Editor's note: A frequent critic of Africa's portrayal in Western media, here NAM EthnoBlogger Kenyan_born Edwin Okong'o, points out the faultlines in Nicholas Kristof and Sheryl WuDunn's chronicle of the status of women in the developing world.  Asks Okong'o: is a good man in the third world really so hard to find?

On Sunday I got to read the much-anticipated New York Times Magazine issue dedicated to women of the developing world.

Before I comment on “The Women’s Crusade,” the lead story by Nicholas D. Kristof and his wife Sheryl WuDunn, let me make one thing clear: I have deep respect for the couple.

In 1990, Kristof and WuDunn became the first couple to ever win Pulitzer Prize in journalism for their coverage of China’s Tiananmen Square. In his career, Kristof has gone where few of us journalists would dare go. His continuous commentary from Darfur exposed the Sudanese government’s atrocities against civilians and earned him another Pulitzer in 2006.

Kristof’s travel resume is unrivaled. According to his bio on the NYT’s Web site, he “has lived on four continents, reported on six, and traveled to more than 140 countries, plus all 50 [American] states, every Chinese province and every main Japanese island.”

But reading “The Women’s Crusade” made me feel like I was reading a tale from the 19th century. The story portrays the developing world as a backward frontier full of rapists, wife beaters, sex traffickers and “bride burners.” If I hadn’t grown up in Kenya, one of the places Kristof and WuDunn wrote about, it would have been hard for me to imagine the existence of even a single good man in the developing world.

The men of Ivory Coast spend their "money on alcohol and tobacco.” Pakistanis abandon wives who don’t bear sons. Indians burn brides to “punish a woman for an inadequate dowry.” Chinese men kidnap women and condemn them to sexual slavery in brothels. And all the poor people of the developing world have one thing in common: they spend heavily on a “combination of alcohol, prostitution, candy, sugary drinks and lavish feasts” instead of spending on the education of their children. (That can be said about a lot of places in the United States, but I’ll leave that for another day).

In the story, Kristof and WuDunn exhibit a trait--condescension--we often see in Western journalists, even those who have spent so many years abroad. I believe that most of them mean well and sincerely want to see an end to the atrocities they expose. But their overwhelming focus on the developing world’s hot enclaves undermines their goodwill.

Placing a blanket misogynist label on men from the third world, for example, damages Kristof’s and WuDunn’s credibility, by making people in the developing world ask whether the journalists really understand the places they cover. (When I asked a Kenyan man last year to give me an example of a foreign journalist who had gotten a story wrong, he said, “Nicholas Kristof of the New York Times.” The man said he believed Kristof had been malicious, not negligent.)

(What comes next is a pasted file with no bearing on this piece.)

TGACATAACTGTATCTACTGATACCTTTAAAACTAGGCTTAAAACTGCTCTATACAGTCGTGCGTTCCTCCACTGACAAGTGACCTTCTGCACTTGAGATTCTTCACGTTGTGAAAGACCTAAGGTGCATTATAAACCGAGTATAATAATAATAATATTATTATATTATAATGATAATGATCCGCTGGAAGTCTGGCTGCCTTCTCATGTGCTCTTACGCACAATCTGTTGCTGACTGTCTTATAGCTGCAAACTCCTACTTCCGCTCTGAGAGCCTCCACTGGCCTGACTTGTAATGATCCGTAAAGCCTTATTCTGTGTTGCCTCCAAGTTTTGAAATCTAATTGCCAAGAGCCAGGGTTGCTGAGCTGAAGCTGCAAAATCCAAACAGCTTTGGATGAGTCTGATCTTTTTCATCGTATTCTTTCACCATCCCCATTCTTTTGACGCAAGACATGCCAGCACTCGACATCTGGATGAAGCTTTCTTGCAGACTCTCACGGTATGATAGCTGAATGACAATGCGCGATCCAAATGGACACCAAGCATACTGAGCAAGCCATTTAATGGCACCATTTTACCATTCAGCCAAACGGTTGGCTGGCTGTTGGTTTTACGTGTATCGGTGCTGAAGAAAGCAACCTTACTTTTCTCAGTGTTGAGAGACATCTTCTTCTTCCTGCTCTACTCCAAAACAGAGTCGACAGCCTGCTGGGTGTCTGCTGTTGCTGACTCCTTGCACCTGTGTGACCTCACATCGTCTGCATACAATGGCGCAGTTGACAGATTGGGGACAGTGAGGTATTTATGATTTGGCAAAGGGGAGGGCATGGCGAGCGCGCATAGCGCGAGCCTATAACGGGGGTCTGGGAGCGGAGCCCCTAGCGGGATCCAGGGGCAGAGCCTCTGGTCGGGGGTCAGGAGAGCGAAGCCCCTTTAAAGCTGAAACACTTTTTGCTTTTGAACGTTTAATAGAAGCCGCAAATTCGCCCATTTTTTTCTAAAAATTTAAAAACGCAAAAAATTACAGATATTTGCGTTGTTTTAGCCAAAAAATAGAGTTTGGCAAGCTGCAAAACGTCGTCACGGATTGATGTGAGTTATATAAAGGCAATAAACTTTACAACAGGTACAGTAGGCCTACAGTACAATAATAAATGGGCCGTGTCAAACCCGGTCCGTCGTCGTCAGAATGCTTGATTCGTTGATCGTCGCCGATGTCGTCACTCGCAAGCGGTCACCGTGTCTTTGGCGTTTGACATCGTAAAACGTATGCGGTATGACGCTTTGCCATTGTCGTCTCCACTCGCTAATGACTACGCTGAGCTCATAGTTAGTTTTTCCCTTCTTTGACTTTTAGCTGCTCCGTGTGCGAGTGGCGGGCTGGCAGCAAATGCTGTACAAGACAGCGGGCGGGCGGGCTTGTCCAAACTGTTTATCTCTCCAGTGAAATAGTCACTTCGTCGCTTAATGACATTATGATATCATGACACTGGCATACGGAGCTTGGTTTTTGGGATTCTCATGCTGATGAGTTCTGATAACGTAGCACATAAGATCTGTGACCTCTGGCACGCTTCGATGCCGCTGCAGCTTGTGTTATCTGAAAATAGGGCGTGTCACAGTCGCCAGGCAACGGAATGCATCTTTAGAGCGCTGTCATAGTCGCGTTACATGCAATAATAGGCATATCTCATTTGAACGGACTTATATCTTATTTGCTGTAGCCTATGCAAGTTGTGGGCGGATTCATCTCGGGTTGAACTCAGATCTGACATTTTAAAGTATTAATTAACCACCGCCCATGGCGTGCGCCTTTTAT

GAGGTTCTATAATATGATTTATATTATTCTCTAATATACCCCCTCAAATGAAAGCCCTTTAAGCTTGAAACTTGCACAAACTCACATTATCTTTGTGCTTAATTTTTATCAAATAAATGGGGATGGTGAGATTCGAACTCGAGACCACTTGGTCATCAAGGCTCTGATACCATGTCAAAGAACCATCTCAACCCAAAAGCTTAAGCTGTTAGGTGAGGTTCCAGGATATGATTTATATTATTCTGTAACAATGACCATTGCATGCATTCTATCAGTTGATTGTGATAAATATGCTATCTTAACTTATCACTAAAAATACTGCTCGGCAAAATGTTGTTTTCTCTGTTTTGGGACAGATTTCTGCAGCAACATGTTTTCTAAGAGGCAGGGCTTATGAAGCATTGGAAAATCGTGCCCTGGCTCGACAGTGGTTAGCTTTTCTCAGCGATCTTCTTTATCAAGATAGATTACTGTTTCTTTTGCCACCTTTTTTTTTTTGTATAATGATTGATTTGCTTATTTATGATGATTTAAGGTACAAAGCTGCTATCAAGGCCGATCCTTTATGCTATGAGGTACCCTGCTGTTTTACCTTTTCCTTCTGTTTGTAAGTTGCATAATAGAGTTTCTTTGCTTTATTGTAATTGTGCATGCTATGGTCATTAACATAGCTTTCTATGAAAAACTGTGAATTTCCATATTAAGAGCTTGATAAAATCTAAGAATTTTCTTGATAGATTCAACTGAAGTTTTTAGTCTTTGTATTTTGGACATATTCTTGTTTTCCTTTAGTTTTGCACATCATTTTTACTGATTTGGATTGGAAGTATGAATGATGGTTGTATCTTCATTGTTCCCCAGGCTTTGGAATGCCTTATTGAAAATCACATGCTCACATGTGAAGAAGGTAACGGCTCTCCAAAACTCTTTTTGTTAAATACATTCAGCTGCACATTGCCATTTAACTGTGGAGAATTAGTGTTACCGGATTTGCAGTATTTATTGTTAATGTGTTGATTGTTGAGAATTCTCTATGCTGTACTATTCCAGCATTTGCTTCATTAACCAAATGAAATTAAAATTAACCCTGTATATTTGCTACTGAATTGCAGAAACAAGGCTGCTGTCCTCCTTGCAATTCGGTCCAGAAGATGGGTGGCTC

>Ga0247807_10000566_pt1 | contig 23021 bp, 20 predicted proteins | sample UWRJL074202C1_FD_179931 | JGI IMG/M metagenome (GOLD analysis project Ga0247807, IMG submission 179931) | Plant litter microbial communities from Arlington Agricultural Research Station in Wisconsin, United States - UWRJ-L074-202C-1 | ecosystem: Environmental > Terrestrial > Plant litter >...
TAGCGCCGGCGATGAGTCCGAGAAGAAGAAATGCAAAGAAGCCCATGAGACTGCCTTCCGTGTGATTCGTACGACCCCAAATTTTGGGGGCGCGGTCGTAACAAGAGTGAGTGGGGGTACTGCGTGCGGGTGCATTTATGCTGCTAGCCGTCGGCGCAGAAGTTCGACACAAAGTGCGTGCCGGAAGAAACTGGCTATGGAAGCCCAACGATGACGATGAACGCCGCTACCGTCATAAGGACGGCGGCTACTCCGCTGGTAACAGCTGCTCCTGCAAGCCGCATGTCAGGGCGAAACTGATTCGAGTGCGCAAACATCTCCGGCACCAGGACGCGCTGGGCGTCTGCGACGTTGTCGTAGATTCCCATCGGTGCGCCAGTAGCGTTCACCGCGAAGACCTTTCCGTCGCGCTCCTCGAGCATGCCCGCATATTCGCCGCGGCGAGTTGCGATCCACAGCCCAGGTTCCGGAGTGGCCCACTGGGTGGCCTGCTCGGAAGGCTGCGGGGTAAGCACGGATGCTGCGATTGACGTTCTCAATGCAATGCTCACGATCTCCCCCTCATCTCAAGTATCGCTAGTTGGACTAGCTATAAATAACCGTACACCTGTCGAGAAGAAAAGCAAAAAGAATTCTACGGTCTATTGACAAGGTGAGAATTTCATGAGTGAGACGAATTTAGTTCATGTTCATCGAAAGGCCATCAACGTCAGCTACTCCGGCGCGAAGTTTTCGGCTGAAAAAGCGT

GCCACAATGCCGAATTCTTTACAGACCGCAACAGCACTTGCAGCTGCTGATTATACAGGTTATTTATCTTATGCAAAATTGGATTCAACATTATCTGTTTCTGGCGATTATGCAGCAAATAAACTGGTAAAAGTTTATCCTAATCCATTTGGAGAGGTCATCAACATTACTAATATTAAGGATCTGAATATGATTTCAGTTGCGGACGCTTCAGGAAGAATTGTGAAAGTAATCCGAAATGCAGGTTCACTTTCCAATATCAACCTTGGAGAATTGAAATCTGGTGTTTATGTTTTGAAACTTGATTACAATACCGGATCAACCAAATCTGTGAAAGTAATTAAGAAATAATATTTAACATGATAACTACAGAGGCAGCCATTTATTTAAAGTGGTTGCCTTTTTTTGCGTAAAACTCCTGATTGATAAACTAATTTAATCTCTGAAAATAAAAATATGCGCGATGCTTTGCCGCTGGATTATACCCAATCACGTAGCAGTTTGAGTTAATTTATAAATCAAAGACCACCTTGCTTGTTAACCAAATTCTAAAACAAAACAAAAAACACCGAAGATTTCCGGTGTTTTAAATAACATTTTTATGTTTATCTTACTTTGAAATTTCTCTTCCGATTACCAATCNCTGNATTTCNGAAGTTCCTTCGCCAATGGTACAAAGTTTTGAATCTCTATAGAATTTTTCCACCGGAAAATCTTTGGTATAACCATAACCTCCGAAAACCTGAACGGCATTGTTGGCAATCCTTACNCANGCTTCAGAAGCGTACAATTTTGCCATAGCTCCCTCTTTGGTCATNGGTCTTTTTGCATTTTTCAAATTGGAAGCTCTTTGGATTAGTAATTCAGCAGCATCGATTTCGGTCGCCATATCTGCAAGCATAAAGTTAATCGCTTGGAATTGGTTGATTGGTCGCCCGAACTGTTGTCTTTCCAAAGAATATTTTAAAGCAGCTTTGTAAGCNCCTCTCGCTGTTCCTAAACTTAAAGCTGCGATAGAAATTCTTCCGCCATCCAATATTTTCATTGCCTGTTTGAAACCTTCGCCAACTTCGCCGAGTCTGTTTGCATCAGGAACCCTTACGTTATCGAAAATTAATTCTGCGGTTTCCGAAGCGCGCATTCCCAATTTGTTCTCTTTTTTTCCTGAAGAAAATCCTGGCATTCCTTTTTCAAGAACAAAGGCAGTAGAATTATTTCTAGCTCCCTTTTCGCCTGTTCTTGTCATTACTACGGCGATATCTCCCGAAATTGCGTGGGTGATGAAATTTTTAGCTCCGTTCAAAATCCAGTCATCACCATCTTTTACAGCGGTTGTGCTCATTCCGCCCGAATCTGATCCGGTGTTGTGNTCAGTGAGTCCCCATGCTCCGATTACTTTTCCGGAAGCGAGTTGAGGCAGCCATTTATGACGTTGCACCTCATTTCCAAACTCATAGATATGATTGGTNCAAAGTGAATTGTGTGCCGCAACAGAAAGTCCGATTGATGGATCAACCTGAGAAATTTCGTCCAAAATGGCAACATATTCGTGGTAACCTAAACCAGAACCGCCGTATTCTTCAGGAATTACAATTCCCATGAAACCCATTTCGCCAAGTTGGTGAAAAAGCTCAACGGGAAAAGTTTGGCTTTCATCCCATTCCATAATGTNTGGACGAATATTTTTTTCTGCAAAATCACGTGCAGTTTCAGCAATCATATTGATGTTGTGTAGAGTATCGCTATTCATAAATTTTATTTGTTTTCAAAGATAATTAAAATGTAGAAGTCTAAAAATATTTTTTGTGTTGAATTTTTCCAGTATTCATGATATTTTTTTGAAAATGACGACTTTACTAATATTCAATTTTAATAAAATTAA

This distrust is further aggravated by the Western journalist’s reluctance to seek the expertise of local people. A common complaint of people of the developing world is that they only appear in Western stories as subjects — either as poor, hopeless victims, or as savage creatures in need of the West’s moral intervention. They are never considered vital ingredients in the problem-solving recipe.

Kristof and WuDunn, for instance, almost exclusively tap experts from the West: Michael Kremer and Erica Field of Harvard; Esther Duflo of M.I.T.; William Easterly, New York University; Dr. Lewis Wall, the Worldwide Fistula Fund; Michael Horowitz, conservative agitator on humanitarian issues; the activist Jo Luck, of Heifer Foundation; Larry Summers, Bill Gates, the World Bank, the U.S. military’s Joint Chiefs of Staff.

We, the people of the developing world, complain about unfair and inaccurate reporting by Western journalists because we know how differently stories might have turned if they had consulted the experts among us. Had Kristof and WuDunn sought the knowledge of, say, a professor from the University of Karachi, he might have told the authors that Saima’s husband is a “deadbeat” because U.S. aid to Pakistan seldom reaches men like him. An African expert might have told Kristof and WuDunn that the continent is full of men who care deeply about the education of the girl child and women’s rights in general.

Men in the developing world do not deny that there exist serious violations of women’s rights. Many of us have seen injustices committed against our mothers, sisters and other women we love. We have seen men spend on alcohol while their children languish in poverty.

But we have also seen men who have protected their mothers and educated their sisters and daughters. To place such men with rapists, misogynists and wife beaters is not only outright offensive, but also counterproductive.